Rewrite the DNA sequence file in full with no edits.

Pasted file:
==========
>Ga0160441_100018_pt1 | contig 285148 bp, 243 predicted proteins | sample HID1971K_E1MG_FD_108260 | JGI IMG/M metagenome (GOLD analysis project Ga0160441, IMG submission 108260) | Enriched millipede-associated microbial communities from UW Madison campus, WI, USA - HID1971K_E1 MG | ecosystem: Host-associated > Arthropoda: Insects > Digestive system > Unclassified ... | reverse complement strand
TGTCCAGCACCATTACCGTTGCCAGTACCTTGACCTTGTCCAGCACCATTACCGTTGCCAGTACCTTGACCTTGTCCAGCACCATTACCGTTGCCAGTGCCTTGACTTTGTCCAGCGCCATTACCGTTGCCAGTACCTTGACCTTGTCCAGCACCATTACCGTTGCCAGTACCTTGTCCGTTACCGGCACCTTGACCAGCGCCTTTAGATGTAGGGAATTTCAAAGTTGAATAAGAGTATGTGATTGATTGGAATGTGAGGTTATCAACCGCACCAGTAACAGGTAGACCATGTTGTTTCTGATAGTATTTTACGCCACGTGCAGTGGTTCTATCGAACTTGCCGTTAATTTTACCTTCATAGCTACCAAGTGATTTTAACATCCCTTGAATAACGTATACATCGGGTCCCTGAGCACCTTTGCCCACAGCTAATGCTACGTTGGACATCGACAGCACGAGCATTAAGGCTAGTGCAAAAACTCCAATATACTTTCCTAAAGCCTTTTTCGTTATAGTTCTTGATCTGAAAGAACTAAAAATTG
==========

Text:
>Ga0160441_100018_pt1 | contig 285148 bp, 243 predicted proteins | sample HID1971K_E1MG_FD_108260 | JGI IMG/M metagenome (GOLD analysis project Ga0160441, IMG submission 108260) | Enriched millipede-associated microbial communities from UW Madison campus, WI, USA - HID1971K_E1 MG | ecosystem: Host-associated > Arthropoda: Insects > Digestive system > Unclassified ... | reverse complement strand
TGTCCAGCACCATTACCGTTGCCAGTACCTTGACCTTGTCCAGCACCATTACCGTTGCCAGTACCTTGACCTTGTCCAGCACCATTACCGTTGCCAGTGCCTTGACTTTGTCCAGCGCCATTACCGTTGCCAGTACCTTGACCTTGTCCAGCACCATTACCGTTGCCAGTACCTTGTCCGTTACCGGCACCTTGACCAGCGCCTTTAGATGTAGGGAATTTCAAAGTTGAATAAGAGTATGTGATTGATTGGAATGTGAGGTTATCAACCGCACCAGTAACAGGTAGACCATGTTGTTTCTGATAGTATTTTACGCCACGTGCAGTGGTTCTATCGAACTTGCCGTTAATTTTACCTTCATAGCTACCAAGTGATTTTAACATCCCTTGAATAACGTATACATCGGGTCCCTGAGCACCTTTGCCCACAGCTAATGCTACGTTGGACATCGACAGCACGAGCATTAAGGCTAGTGCAAAAACTCCAATATACTTTCCTAAAGCCTTTTTCGTTATAGTTCTTGATCTGAAAGAACTAAAAATTG